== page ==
When he had pronounced this amen, and so finished his prayer, those who were in charge of the funeral pile kindled the fire. And as the flame blazed forth in great fury, we were there to witness it, saw a great miracle, and have been kept safe that we might report to others what then took place. For the fire, shaping itself into the form of a semi-circle, covered around the body of the martyr. And he appeared within not like flesh which is burnt, but as bread that is baked, or as gold and silver glowing in a furnace. Moreover, we could smell such a sweet perfume coming from the pile, as if some precious spices had been smoking there.


At length, when those wicked men perceived that his body could not be consumed by the fire, they commanded an executioner to go near and pierce him through with a dagger. And on his doing this, there came forth a great quantity of blood so that the fire was extinguished. So great was the testimony shown by Polycarp that all the people wondered that there about the difference between the unbelievers and the Christians, of whom this most admirable Polycarp was one.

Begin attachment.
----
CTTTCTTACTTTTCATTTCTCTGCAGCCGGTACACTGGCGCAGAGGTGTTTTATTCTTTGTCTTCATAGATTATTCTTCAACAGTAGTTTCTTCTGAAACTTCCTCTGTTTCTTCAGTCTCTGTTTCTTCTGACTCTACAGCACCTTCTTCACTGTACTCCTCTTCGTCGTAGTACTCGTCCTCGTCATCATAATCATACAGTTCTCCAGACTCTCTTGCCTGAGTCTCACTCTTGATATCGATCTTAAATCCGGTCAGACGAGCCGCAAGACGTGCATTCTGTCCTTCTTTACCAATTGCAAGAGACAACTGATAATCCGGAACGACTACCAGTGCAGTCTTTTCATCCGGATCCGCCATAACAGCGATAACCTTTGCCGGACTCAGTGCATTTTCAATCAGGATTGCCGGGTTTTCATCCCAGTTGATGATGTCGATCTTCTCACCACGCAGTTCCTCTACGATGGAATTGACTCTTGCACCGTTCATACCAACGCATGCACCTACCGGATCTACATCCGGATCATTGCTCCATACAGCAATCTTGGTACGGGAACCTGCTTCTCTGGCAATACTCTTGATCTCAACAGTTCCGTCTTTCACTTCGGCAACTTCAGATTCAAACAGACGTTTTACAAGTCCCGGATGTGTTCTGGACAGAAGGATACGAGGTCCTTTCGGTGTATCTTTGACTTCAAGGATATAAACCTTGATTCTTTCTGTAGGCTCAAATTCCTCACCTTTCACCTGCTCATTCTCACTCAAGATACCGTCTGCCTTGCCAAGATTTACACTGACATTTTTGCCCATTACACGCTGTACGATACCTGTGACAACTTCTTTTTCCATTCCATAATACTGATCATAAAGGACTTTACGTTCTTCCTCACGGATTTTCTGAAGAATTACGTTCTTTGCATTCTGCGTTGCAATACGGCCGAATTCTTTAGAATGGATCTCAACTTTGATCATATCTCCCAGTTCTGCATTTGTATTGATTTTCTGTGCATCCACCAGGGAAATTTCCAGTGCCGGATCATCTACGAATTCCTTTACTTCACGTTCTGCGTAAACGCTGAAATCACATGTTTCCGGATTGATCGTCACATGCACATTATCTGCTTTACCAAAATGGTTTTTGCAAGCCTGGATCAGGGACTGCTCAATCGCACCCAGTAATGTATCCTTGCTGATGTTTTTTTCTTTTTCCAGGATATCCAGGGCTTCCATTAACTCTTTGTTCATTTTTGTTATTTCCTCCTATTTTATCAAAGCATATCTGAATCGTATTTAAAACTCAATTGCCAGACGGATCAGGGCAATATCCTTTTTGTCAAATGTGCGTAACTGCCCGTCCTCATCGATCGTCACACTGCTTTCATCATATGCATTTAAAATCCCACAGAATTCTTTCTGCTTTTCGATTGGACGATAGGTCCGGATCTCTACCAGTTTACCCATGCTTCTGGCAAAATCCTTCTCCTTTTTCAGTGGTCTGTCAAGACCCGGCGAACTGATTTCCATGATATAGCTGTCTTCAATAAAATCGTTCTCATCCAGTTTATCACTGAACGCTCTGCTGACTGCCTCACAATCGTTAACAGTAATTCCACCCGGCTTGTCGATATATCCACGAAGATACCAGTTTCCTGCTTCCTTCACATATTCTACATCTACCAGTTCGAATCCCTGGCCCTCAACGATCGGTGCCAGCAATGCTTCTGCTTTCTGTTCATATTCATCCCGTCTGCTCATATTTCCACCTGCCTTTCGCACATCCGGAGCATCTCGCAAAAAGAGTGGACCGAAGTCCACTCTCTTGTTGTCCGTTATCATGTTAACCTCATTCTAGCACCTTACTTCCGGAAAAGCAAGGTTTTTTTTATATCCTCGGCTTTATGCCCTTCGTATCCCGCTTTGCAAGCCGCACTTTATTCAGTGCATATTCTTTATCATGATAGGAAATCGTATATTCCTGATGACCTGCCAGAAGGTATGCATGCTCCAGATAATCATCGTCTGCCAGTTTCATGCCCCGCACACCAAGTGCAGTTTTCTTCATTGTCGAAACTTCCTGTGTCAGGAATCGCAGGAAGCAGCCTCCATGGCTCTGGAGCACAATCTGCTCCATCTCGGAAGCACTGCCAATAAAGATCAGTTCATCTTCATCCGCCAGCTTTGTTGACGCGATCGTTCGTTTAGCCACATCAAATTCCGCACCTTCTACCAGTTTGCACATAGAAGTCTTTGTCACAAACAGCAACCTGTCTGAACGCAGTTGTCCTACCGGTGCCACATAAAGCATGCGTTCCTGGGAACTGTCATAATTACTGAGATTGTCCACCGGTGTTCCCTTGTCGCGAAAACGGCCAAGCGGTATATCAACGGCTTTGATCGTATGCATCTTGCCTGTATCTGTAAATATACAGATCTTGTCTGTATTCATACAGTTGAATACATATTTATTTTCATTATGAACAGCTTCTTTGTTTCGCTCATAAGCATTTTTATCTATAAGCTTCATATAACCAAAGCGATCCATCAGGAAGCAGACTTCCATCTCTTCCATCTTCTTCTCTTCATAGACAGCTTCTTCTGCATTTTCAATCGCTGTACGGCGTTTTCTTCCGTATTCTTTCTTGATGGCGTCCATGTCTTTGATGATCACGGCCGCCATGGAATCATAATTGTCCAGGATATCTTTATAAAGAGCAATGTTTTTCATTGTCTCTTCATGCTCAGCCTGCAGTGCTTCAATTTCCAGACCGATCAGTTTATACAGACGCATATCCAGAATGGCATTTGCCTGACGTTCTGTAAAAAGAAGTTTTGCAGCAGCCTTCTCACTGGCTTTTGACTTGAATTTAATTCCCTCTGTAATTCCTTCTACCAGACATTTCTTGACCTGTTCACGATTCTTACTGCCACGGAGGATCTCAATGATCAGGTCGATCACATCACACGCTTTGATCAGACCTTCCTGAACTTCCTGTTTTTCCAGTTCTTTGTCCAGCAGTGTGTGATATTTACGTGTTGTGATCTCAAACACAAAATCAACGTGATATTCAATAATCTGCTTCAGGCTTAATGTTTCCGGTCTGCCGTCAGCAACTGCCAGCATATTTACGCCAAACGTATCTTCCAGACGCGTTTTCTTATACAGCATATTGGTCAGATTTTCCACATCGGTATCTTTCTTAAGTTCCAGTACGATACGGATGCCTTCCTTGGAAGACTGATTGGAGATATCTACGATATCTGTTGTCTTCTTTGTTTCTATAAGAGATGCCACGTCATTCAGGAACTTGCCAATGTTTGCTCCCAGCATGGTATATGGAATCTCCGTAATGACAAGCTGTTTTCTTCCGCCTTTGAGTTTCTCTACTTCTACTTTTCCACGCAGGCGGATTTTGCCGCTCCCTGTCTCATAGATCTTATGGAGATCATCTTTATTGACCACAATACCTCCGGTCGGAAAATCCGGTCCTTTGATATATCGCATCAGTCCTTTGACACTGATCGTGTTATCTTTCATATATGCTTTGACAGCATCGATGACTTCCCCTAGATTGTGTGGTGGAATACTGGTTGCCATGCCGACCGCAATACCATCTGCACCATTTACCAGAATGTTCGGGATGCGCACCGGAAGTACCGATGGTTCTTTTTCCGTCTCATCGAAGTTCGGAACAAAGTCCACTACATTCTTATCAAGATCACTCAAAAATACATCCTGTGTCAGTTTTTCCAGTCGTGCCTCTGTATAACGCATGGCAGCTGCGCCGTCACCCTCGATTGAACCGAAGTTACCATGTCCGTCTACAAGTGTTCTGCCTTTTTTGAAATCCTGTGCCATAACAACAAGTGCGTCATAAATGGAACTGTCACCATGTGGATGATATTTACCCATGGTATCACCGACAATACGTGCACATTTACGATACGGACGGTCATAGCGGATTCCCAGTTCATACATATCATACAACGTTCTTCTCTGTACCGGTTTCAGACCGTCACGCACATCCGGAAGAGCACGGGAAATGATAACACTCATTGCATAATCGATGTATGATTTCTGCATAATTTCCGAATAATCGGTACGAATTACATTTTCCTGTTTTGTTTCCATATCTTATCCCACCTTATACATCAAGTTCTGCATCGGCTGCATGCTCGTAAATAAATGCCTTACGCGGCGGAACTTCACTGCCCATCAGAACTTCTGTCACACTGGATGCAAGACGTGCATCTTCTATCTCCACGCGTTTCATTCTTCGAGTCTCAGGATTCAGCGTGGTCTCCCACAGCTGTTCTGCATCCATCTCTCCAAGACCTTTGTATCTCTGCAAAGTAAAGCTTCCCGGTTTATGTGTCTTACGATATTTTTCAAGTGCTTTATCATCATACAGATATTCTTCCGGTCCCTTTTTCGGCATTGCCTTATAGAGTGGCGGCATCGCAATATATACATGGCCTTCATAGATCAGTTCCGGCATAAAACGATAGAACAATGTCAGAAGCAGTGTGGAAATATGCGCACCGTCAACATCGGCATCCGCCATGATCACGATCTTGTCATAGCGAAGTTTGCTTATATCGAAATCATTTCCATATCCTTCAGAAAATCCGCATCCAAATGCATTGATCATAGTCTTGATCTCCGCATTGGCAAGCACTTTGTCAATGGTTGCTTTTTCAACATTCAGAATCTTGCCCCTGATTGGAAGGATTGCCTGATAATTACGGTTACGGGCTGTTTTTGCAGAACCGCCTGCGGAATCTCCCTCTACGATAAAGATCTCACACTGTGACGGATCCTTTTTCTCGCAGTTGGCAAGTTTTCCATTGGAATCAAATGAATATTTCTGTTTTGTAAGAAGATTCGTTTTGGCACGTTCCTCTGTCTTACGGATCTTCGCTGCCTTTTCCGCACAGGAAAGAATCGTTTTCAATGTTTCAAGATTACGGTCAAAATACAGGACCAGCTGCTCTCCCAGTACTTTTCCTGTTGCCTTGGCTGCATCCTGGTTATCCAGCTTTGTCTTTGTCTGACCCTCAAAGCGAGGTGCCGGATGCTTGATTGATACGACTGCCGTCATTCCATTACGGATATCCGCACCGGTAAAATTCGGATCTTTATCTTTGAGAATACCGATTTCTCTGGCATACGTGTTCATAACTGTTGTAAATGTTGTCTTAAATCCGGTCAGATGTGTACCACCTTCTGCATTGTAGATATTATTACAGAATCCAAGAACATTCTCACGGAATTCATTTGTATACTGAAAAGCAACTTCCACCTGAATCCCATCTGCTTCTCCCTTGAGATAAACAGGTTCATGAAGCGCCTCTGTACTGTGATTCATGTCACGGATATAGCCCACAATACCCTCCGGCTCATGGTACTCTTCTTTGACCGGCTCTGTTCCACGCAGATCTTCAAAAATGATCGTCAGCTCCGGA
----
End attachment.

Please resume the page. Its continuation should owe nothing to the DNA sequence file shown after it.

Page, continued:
This, then, is the story and account of the blessed Polycarp, who, being the twelfth that was martyred in Smyrna, yet he occupies a place of his own in the memory of all men, even among the unbelievers themselves. He was not merely a great teacher, but also a great martyr, whose martyrdom all should desire to follow, and is thus altogether consistent with the Gospel of Christ.

For, having through patience overcome the injustice of the world, he has thus acquired the crown of immortality, he now, with the apostles and all the righteous in heaven, rejoicingly glorifying God, even the Father, and blesses our Lord Jesus Christ, the Saviour of our souls, the Governor of our bodies, and the Shepherd of the Universal Church throughout the world.

We wish you, brothers and sisters, all happiness, while you walk according to the teachings of the Gospel of Jesus Christ; with whom be glory to God the Father and the Holy Spirit, for the salvation of His holy people, whose example in dying on the cross the blessed Polycarp suffered. May we be found following in their examples that we too be found in the kingdom of Jesus Christ!